A Quick Update

In 2010, we moved back to the small town in Colorado that I never stopped missing while we lived in Mexico. Now I sometimes miss Mexico, but I wouldn't travel as freely as we did when we were there, camping out in remote areas and so forth.

Mexico today is in a period of change, and in many ways it is more dangerous now. That said, I have plenty of American friends who still live there very happily, just taking a few more precautions than they did in the past.

Just to say!


Visit Expedia…

Expedia is my favorite place to book airfare, and they handle hotels, car rentals, cruises, etc. I like the organization of the site for figuring out what flights I want. Click on the suitcase to take a look.

I was very pleased to win an award for this blog! Even better for you: click through for lists of all sorts of award-winning travel blogs.

Tripbase Blog Awards 2009

Tripbase Blog Awards 2009

We went to La Chicaroma several more times over the couple of days that we stayed in Bernal. I talked more with the woman I had already met. Ana Hernandez and her husband Juvenal Becera, owners of the shop, were of the Chichimeca people. “I live to dance!” declared Juvenal at one point. They are members of a traditional dance group that has its roots in the most ancient of times.


Juvenal likes to intersperse singing and conversation.

I was under the impression, from some Aztec dancers I had met in Colorado, that the Mexican government had discouraged such dancing, but Juvenal told me that in the past decade or so, traditional dances — which are very spiritual — are being performed much more in the open. With Alejandro and his colleagues at El Tajín, and now Juvenal and Ana, so open about their heritage and proud of it, I sensed something in Mexico that I had never noticed before. I’m still not sure if I had been oblivious or if there is now a greater receptivity in Mexico to the native past.

Ana told me that a high point for her had been dancing just in front of the Pyramid of the Moon at Teotihuacán. She and Juvenal, along with other members of their group, have traveled to many parts of Mexico to dance, often at events where many traditional dance groups come together from all over the country. They fast, refrain from sleep, and otherwise prepare themselves spiritually before dancing.

She walked across her shop and took her dancing head-dress off a cabinet. I thought she was going to put it on, but instead she put it on me. I was honored, and it felt wonderful to have the feathers coming out of my head like a fountain of energy. Ana took it off me for a minute and put her dancing garment on me, like a poncho over my clothes, and put an elaborately carved staff in my hand. I was totally taken aback. Not much leaves me speechless, but this did. I was almost in tears — of gratitude — for being taken so deeply into Ana’s world.

Rosana Hart in a sacred dance costume
I felt the sacredness of wearing Ana’s dance costume.

This made me feel free to ask a question I had long wondered about. Did they feel that the coming of the Spanish was totally a tragedy? “No, not at all,” she said. “It was an encounter between two peoples.” She and Juvenal explained to me several times, to be sure I could follow their Spanish, that the conquistadors had not succeeded in finding the true gold of the Native peoples, because the real treasure lay in their hearts. And so it still is today, they said.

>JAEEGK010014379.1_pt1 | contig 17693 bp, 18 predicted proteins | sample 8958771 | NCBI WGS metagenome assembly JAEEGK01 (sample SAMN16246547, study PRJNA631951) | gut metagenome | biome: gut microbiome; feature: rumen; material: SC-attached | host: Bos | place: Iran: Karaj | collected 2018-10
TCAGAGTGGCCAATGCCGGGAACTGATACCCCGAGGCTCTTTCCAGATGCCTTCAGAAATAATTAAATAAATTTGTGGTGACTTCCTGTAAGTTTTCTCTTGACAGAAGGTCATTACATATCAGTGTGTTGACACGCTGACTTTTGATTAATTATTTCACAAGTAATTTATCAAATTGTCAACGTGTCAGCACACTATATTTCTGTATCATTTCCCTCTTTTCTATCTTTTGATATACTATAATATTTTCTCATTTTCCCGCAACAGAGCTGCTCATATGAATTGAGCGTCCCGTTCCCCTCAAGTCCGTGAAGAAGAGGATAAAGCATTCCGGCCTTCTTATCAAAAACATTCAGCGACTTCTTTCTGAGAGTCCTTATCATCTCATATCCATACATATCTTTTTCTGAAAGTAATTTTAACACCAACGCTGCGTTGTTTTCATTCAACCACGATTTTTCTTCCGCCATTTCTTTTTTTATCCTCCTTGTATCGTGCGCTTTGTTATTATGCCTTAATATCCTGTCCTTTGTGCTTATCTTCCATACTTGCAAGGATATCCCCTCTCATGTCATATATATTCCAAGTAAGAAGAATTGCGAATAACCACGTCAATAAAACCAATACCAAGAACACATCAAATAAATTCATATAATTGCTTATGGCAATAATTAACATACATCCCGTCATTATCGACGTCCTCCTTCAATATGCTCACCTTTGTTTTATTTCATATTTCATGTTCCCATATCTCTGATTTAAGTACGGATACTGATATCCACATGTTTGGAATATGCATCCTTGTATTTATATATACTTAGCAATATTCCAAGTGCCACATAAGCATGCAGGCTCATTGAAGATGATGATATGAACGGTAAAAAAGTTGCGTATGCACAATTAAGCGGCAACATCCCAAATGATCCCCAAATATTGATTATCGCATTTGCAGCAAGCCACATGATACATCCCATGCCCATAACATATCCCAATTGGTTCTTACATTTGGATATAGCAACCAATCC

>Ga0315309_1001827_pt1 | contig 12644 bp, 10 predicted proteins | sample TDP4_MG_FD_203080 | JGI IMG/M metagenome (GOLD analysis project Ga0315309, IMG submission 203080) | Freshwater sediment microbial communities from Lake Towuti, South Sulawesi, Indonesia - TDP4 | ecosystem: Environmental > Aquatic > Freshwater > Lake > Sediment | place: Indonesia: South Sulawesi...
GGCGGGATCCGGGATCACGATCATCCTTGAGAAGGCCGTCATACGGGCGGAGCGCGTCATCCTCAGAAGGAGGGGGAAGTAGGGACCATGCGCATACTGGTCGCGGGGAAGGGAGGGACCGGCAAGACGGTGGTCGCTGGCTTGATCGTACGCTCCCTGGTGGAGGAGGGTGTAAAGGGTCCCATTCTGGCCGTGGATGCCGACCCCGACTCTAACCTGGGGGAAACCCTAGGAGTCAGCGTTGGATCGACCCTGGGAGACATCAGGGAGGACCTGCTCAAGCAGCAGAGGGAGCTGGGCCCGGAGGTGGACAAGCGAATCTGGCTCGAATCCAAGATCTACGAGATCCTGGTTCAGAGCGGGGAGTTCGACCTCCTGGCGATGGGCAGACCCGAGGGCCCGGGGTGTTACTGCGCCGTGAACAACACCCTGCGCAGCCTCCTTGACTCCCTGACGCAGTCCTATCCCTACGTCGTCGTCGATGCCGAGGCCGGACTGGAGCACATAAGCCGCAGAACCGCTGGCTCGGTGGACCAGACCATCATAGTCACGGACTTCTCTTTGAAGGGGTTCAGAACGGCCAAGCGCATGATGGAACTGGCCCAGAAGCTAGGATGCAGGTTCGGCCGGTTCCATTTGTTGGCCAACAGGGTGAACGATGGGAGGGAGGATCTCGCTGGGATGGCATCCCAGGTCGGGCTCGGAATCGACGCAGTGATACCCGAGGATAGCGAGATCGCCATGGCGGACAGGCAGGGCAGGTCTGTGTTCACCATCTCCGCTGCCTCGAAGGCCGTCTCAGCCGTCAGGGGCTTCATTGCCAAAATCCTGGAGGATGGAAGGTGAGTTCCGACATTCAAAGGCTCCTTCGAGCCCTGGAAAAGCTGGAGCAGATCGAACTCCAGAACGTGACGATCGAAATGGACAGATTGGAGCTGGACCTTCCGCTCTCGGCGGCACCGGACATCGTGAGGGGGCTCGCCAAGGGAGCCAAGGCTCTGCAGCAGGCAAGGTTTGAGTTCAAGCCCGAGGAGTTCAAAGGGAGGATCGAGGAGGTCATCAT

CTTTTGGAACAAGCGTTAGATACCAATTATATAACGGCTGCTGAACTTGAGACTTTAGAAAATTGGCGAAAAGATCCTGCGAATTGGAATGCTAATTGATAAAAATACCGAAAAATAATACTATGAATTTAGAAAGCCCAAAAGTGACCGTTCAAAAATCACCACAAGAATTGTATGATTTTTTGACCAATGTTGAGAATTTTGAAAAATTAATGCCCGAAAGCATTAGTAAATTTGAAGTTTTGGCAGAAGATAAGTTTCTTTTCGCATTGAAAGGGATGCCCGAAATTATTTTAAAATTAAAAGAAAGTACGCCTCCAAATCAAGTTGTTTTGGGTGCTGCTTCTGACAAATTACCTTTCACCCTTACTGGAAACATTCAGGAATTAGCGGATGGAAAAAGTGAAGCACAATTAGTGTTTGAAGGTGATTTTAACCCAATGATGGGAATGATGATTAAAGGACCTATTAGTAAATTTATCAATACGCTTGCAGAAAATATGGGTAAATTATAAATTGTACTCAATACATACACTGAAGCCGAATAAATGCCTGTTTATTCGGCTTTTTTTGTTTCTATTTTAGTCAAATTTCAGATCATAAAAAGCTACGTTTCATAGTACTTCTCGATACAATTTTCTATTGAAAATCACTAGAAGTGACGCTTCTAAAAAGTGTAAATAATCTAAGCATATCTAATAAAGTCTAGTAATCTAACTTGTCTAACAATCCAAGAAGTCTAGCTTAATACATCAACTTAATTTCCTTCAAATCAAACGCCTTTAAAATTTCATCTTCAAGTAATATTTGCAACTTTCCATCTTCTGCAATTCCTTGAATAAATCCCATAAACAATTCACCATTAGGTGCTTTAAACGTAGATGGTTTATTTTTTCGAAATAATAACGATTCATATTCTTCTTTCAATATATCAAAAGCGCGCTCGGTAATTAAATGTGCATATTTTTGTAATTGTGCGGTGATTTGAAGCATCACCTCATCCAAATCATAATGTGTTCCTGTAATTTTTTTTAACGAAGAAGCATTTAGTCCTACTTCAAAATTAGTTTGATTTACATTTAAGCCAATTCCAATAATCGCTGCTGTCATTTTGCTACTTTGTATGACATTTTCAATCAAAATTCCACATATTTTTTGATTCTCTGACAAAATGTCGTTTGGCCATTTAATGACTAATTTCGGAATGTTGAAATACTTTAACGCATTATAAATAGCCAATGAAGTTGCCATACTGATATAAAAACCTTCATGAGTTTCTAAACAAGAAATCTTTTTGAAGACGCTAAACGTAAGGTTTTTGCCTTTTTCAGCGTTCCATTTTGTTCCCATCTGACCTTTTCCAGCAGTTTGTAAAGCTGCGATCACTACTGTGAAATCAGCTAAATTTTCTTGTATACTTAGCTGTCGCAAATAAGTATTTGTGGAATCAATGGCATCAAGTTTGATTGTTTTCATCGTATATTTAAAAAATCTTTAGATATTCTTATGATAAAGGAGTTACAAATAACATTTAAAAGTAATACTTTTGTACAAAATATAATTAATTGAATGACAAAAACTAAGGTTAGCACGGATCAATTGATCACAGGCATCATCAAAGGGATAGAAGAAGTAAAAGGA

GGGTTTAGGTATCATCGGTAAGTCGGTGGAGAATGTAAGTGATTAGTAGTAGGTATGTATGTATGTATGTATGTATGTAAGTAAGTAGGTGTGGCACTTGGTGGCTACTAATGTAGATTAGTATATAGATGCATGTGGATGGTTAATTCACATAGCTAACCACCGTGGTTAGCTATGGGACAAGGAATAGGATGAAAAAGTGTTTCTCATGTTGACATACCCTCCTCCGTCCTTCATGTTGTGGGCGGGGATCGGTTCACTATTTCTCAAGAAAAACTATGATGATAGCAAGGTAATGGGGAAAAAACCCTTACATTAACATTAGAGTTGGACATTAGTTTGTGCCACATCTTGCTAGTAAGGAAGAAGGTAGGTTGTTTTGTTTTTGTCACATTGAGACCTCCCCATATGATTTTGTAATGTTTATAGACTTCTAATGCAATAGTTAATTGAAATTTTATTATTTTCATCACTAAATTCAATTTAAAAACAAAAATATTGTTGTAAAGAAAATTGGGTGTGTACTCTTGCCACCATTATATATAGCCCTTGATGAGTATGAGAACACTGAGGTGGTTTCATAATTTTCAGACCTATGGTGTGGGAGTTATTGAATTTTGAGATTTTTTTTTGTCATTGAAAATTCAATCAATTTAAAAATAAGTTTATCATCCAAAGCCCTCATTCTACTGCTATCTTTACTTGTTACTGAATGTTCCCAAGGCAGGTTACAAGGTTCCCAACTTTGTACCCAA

View from the central plaza of Bernal
La Peña from the central plaza

I told them how much I enjoy the Mexican love of life, the courtesy of relationships, the ability to savor the moment. Did they think that these things were from the Native heritage?

They did. “The Spaniards did not come here with joy in their hearts,” Ana pointed out. They came with greed, with lust for power, and similar feelings.

I would visit with Ana and Juvenal until my brain was fried from so much Spanish, then go do something else and come back later. Sometimes Kelly joined me in the shop. One afternoon, he and I talked with Juvenal about the end of the Mayan calendar in 2012. Did he know about that? Indeed he did, but the thoughts of his tradition were a little different: they calculated that a new world, or a new way of being, would begin sometime between 2017 and 2032.

Kelly and I were about ready for some lunch, and there was another foreigner who had been browsing in the shop. I asked him if he would mind taking a picture of us with Ana and Juvenal. He gladly did, and as we left the shop together, we fell into conversation. Jay turned out to be an American building a house in Bernal, planning to live here more in the future. We spent much of the day with him, and through him met Robert, another American who lived in the town. We all hit it off, even to a mutual interest of Kelly and Robert in alternative building methods. Going with the flow in Bernal was leading us right to the people we wanted to meet! There were only a handful of foreigners living in the town.

Kelly and I had a fantasy of maybe buying some land, or an old house, in the area. Mexican real estate prices in general are quite high, and this charming little town was no exception. Robert and Jay told us about land in the $45,000 range, and a house for about twice that, as examples. The fantasy receded but didn’t disappear entirely.

When Kelly and I felt ready to leave Bernal, we had had a taste of the energies and discovered a wonderful community. It is being discovered by Mexicans, but only a little by foreigners. Several people told us that they did not want this to become another San Miguel de Allende. I would ask what this meant. “People who don’t care about the Mexicans,” one person said. “People who get drunk and carry on… Sodom and Gomorrah,” said Juvenal.

We would soon find out. We had people to see in San Miguel de Allende.

[Next: San Miguel de Allende]

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